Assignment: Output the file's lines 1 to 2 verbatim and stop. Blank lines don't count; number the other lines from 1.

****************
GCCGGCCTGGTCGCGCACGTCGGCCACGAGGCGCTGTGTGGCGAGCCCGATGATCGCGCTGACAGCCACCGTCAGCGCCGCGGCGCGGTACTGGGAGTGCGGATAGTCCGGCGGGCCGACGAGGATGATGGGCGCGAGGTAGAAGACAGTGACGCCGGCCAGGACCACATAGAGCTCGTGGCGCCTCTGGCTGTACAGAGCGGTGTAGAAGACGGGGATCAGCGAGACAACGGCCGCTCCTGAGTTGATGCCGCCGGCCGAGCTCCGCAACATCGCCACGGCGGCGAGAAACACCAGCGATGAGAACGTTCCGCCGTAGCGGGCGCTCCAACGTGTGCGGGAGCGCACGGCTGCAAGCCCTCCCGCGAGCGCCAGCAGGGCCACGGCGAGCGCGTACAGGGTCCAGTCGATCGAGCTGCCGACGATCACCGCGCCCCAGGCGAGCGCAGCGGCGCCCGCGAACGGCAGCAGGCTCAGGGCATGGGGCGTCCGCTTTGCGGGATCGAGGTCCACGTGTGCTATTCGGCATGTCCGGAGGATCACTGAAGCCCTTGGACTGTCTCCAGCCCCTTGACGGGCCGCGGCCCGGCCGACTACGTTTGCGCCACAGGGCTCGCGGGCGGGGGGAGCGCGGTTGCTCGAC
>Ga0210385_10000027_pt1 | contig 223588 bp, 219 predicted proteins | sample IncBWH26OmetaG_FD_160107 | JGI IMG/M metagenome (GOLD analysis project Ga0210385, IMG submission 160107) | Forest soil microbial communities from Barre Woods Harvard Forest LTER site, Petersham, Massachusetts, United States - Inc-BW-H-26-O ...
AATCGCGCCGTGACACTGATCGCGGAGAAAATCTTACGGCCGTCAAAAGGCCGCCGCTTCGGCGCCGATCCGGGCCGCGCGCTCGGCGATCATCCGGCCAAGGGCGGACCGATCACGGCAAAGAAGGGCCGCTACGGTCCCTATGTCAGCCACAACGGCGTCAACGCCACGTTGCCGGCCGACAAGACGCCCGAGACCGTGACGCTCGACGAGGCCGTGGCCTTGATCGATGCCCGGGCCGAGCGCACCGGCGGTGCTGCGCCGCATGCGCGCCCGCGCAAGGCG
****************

GCCGGCCTGGTCGCGCACGTCGGCCACGAGGCGCTGTGTGGCGAGCCCGATGATCGCGCTGACAGCCACCGTCAGCGCCGCGGCGCGGTACTGGGAGTGCGGATAGTCCGGCGGGCCGACGAGGATGATGGGCGCGAGGTAGAAGACAGTGACGCCGGCCAGGACCACATAGAGCTCGTGGCGCCTCTGGCTGTACAGAGCGGTGTAGAAGACGGGGATCAGCGAGACAACGGCCGCTCCTGAGTTGATGCCGCCGGCCGAGCTCCGCAACATCGCCACGGCGGCGAGAAACACCAGCGATGAGAACGTTCCGCCGTAGCGGGCGCTCCAACGTGTGCGGGAGCGCACGGCTGCAAGCCCTCCCGCGAGCGCCAGCAGGGCCACGGCGAGCGCGTACAGGGTCCAGTCGATCGAGCTGCCGACGATCACCGCGCCCCAGGCGAGCGCAGCGGCGCCCGCGAACGGCAGCAGGCTCAGGGCATGGGGCGTCCGCTTTGCGGGATCGAGGTCCACGTGTGCTATTCGGCATGTCCGGAGGATCACTGAAGCCCTTGGACTGTCTCCAGCCCCTTGACGGGCCGCGGCCCGGCCGACTACGTTTGCGCCACAGGGCTCGCGGGCGGGGGGAGCGCGGTTGCTCGAC
>Ga0210385_10000027_pt1 | contig 223588 bp, 219 predicted proteins | sample IncBWH26OmetaG_FD_160107 | JGI IMG/M metagenome (GOLD analysis project Ga0210385, IMG submission 160107) | Forest soil microbial communities from Barre Woods Harvard Forest LTER site, Petersham, Massachusetts, United States - Inc-BW-H-26-O ...